This category includes people who are active for one hour but sitting around the rest of the day. Her view is that you can't offset 10 hours of stillness with one hour of exercise. The analogy she draws between movement and nutrition is insightful; everyday movement is like your basic food intake, exercise is like taking a supplement. Sport and exercise can only partly compensate for a sitting lifestyle. It is movement throughout the day that is more important than doing an exercise session once in a while.
Why is sitting so bad for us?
Sitting has detrimental effects on the cardiovascular system as well as on metabolism. It also restricts blood flow through your lower extremities. After 1 hour of sitting the blood flow through the main arteries in the legs is reduced by as much as 50%. Inactivity reduces and eliminates little muscle movements with negative consequences on sugar and fat-metabolism.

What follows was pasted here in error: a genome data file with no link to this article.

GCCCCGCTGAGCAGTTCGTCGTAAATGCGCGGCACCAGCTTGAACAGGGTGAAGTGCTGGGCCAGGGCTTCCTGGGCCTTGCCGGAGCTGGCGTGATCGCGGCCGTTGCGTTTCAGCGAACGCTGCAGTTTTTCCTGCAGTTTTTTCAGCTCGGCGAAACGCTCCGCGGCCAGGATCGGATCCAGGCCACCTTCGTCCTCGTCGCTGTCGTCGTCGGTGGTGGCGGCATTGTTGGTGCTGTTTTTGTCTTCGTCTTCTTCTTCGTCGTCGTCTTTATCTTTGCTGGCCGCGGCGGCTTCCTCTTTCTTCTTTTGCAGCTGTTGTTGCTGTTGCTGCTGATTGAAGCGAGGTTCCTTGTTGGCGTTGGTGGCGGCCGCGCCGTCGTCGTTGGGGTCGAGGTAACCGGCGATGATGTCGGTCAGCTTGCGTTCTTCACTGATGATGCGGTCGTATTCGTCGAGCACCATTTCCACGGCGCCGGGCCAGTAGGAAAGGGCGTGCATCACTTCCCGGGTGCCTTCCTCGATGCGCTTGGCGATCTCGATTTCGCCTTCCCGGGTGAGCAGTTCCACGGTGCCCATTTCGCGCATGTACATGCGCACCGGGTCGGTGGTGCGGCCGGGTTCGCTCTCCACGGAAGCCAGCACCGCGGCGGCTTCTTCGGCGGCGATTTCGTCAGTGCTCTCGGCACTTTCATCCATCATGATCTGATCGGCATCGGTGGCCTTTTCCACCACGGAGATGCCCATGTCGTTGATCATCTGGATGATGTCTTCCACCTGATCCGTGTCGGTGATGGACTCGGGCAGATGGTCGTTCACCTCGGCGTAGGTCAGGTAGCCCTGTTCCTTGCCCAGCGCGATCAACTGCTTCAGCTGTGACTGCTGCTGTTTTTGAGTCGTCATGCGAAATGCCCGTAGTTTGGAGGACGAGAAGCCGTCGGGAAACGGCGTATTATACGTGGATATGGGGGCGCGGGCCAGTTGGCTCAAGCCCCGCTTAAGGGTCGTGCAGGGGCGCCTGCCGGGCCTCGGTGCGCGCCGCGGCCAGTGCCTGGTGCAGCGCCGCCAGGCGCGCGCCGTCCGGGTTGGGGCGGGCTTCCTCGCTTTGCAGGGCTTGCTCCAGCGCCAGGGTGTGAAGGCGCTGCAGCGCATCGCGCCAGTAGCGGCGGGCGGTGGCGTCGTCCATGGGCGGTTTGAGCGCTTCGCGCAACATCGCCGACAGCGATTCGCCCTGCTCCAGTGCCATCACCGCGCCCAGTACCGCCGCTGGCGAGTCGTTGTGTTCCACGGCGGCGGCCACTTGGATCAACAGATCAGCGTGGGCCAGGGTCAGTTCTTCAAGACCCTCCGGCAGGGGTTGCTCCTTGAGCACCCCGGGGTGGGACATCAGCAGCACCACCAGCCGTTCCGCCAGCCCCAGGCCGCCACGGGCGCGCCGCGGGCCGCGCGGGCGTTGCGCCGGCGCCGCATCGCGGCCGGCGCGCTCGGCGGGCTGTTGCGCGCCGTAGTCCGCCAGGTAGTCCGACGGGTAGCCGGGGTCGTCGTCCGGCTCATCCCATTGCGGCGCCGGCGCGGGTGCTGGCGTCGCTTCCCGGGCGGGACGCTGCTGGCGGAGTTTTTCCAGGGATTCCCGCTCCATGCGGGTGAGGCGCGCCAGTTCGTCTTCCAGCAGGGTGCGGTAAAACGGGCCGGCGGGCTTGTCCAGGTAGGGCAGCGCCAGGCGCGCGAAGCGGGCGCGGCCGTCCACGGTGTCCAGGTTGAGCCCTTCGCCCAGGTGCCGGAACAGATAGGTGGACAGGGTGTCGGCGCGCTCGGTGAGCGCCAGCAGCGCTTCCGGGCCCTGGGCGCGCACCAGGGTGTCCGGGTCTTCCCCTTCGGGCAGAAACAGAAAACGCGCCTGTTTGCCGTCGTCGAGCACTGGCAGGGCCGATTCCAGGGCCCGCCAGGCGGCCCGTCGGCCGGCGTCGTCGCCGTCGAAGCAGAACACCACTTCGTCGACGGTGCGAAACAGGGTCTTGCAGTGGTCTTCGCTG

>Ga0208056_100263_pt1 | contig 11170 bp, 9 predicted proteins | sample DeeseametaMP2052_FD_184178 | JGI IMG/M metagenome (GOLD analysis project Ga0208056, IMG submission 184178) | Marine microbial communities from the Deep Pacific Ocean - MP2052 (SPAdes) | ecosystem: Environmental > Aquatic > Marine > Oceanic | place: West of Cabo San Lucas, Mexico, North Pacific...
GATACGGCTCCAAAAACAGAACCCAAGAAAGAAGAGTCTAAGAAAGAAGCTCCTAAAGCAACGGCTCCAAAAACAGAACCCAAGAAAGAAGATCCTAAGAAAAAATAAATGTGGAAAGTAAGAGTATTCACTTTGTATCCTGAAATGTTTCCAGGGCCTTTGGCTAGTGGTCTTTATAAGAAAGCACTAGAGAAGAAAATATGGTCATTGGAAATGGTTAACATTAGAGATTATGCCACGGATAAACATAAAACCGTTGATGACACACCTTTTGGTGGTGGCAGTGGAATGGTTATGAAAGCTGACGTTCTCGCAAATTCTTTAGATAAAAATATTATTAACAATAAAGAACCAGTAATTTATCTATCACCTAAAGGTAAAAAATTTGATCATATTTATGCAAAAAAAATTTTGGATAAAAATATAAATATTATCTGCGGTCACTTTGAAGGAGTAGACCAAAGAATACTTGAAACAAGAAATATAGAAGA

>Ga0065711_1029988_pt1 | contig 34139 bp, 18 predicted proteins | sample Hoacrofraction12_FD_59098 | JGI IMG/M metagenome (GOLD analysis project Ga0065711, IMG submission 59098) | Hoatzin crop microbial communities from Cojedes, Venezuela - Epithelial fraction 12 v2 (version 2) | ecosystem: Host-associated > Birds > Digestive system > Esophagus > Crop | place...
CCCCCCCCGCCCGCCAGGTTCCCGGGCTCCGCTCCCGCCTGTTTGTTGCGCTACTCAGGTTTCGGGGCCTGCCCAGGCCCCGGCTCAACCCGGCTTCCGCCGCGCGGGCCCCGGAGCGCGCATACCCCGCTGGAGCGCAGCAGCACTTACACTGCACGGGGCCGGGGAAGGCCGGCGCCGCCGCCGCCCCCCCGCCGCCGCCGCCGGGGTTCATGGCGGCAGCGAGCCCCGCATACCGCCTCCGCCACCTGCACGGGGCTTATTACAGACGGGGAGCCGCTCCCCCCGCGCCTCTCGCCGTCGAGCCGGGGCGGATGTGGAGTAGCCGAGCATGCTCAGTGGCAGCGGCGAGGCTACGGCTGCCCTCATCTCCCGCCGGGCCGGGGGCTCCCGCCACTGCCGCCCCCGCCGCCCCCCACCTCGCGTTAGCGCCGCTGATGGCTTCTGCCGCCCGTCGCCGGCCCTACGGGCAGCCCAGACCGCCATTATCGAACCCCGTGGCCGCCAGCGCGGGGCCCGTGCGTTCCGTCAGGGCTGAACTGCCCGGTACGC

The inactivity leads to an increased insulin-resistance of muscle cells and a reduction of enzymes needed for fat metabolism and to clear out dangerous triglycerides (a type of fat in your blood that at higher levels is associated with liver and pancreas problems). Sitting has shown to decrease "good" HDL cholesterol and increase "bad" LDL cholesterol. As a consequence, sitting increases the risk of developing type 2 diabetes, cardiovascular events and obesity.
There is plenty of research into the detrimental effects of sitting. A paper in the Journal of the National Cancer Institute, 2014 revealed that prolonged sitting significantly increases your risk for colon and other forms of cancer.